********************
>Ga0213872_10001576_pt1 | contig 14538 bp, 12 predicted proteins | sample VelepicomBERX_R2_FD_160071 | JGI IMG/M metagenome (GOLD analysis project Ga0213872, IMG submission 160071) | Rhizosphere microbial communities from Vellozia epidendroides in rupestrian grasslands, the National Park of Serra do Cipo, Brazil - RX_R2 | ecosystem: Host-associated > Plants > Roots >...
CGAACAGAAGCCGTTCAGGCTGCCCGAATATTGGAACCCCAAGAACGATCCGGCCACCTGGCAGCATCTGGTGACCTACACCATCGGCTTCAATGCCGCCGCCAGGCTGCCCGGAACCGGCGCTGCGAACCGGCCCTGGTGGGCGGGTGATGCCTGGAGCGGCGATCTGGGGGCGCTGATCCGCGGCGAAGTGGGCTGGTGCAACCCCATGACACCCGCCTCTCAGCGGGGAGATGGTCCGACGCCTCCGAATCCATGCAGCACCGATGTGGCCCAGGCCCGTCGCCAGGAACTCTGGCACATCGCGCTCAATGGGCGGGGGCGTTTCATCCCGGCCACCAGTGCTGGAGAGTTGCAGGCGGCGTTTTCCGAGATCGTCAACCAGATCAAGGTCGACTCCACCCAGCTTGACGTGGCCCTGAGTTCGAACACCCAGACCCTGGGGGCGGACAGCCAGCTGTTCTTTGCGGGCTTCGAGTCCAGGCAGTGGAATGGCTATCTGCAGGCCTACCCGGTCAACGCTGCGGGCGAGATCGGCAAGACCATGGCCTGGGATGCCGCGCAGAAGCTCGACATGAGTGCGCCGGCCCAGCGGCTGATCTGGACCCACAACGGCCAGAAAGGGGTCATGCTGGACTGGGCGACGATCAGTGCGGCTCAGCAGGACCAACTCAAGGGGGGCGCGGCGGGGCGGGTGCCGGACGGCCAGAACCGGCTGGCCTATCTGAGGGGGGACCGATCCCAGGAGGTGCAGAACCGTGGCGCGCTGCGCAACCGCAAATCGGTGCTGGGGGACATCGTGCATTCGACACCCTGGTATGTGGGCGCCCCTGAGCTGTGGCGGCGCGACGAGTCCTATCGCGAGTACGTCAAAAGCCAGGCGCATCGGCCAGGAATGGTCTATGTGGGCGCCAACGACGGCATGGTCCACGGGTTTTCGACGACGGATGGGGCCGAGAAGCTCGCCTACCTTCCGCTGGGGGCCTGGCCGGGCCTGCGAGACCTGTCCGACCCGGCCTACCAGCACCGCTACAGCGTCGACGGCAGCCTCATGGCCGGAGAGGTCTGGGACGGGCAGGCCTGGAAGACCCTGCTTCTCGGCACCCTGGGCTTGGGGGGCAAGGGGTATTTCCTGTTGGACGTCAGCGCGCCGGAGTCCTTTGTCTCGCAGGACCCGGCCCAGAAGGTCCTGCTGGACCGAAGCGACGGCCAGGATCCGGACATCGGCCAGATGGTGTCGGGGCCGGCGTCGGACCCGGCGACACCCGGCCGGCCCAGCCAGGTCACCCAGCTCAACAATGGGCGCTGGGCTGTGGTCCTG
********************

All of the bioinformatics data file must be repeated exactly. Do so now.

>Ga0213872_10001576_pt1 | contig 14538 bp, 12 predicted proteins | sample VelepicomBERX_R2_FD_160071 | JGI IMG/M metagenome (GOLD analysis project Ga0213872, IMG submission 160071) | Rhizosphere microbial communities from Vellozia epidendroides in rupestrian grasslands, the National Park of Serra do Cipo, Brazil - RX_R2 | ecosystem: Host-associated > Plants > Roots >...
CGAACAGAAGCCGTTCAGGCTGCCCGAATATTGGAACCCCAAGAACGATCCGGCCACCTGGCAGCATCTGGTGACCTACACCATCGGCTTCAATGCCGCCGCCAGGCTGCCCGGAACCGGCGCTGCGAACCGGCCCTGGTGGGCGGGTGATGCCTGGAGCGGCGATCTGGGGGCGCTGATCCGCGGCGAAGTGGGCTGGTGCAACCCCATGACACCCGCCTCTCAGCGGGGAGATGGTCCGACGCCTCCGAATCCATGCAGCACCGATGTGGCCCAGGCCCGTCGCCAGGAACTCTGGCACATCGCGCTCAATGGGCGGGGGCGTTTCATCCCGGCCACCAGTGCTGGAGAGTTGCAGGCGGCGTTTTCCGAGATCGTCAACCAGATCAAGGTCGACTCCACCCAGCTTGACGTGGCCCTGAGTTCGAACACCCAGACCCTGGGGGCGGACAGCCAGCTGTTCTTTGCGGGCTTCGAGTCCAGGCAGTGGAATGGCTATCTGCAGGCCTACCCGGTCAACGCTGCGGGCGAGATCGGCAAGACCATGGCCTGGGATGCCGCGCAGAAGCTCGACATGAGTGCGCCGGCCCAGCGGCTGATCTGGACCCACAACGGCCAGAAAGGGGTCATGCTGGACTGGGCGACGATCAGTGCGGCTCAGCAGGACCAACTCAAGGGGGGCGCGGCGGGGCGGGTGCCGGACGGCCAGAACCGGCTGGCCTATCTGAGGGGGGACCGATCCCAGGAGGTGCAGAACCGTGGCGCGCTGCGCAACCGCAAATCGGTGCTGGGGGACATCGTGCATTCGACACCCTGGTATGTGGGCGCCCCTGAGCTGTGGCGGCGCGACGAGTCCTATCGCGAGTACGTCAAAAGCCAGGCGCATCGGCCAGGAATGGTCTATGTGGGCGCCAACGACGGCATGGTCCACGGGTTTTCGACGACGGATGGGGCCGAGAAGCTCGCCTACCTTCCGCTGGGGGCCTGGCCGGGCCTGCGAGACCTGTCCGACCCGGCCTACCAGCACCGCTACAGCGTCGACGGCAGCCTCATGGCCGGAGAGGTCTGGGACGGGCAGGCCTGGAAGACCCTGCTTCTCGGCACCCTGGGCTTGGGGGGCAAGGGGTATTTCCTGTTGGACGTCAGCGCGCCGGAGTCCTTTGTCTCGCAGGACCCGGCCCAGAAGGTCCTGCTGGACCGAAGCGACGGCCAGGATCCGGACATCGGCCAGATGGTGTCGGGGCCGGCGTCGGACCCGGCGACACCCGGCCGGCCCAGCCAGGTCACCCAGCTCAACAATGGGCGCTGGGCTGTGGTCCTG